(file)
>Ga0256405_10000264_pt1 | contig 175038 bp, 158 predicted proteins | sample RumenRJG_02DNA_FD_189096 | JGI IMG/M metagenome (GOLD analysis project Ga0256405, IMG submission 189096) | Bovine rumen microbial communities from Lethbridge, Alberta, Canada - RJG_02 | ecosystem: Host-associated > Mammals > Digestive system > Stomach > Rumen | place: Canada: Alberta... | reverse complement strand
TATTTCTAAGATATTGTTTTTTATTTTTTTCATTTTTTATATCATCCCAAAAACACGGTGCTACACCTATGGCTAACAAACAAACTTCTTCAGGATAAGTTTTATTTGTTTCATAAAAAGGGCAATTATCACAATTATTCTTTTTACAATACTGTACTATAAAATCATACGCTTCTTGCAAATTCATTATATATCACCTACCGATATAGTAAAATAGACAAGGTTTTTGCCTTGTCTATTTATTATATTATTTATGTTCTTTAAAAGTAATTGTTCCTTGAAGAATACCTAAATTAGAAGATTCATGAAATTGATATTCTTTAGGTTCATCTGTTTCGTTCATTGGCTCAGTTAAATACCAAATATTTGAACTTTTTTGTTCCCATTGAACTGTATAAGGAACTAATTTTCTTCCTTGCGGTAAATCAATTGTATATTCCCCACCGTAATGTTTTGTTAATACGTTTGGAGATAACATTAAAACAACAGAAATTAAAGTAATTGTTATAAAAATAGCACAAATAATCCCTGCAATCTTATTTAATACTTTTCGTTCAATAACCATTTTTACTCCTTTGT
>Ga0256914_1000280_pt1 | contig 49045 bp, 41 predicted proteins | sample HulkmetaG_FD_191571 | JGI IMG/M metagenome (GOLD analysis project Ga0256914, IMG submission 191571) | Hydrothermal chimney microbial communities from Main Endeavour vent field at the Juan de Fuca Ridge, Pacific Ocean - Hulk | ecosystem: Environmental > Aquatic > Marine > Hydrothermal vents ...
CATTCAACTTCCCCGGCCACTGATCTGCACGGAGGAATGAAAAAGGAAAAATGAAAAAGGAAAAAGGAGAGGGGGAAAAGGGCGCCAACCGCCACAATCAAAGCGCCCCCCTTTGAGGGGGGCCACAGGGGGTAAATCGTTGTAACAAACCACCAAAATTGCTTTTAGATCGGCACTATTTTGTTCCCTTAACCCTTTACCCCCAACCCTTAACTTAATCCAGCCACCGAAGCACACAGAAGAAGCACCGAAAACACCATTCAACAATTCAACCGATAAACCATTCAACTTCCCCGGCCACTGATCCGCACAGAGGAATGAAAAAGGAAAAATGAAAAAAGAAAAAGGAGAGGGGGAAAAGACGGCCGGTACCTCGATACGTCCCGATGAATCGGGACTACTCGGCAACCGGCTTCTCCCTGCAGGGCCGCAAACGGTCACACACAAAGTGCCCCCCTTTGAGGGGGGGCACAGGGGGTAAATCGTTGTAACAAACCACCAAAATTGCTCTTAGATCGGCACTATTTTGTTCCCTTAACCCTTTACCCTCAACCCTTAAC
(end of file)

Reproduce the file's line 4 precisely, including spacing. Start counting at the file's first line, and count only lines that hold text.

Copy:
CATTCAACTTCCCCGGCCACTGATCTGCACGGAGGAATGAAAAAGGAAAAATGAAAAAGGAAAAAGGAGAGGGGGAAAAGGGCGCCAACCGCCACAATCAAAGCGCCCCCCTTTGAGGGGGGCCACAGGGGGTAAATCGTTGTAACAAACCACCAAAATTGCTTTTAGATCGGCACTATTTTGTTCCCTTAACCCTTTACCCCCAACCCTTAACTTAATCCAGCCACCGAAGCACACAGAAGAAGCACCGAAAACACCATTCAACAATTCAACCGATAAACCATTCAACTTCCCCGGCCACTGATCCGCACAGAGGAATGAAAAAGGAAAAATGAAAAAAGAAAAAGGAGAGGGGGAAAAGACGGCCGGTACCTCGATACGTCCCGATGAATCGGGACTACTCGGCAACCGGCTTCTCCCTGCAGGGCCGCAAACGGTCACACACAAAGTGCCCCCCTTTGAGGGGGGGCACAGGGGGTAAATCGTTGTAACAAACCACCAAAATTGCTCTTAGATCGGCACTATTTTGTTCCCTTAACCCTTTACCCTCAACCCTTAAC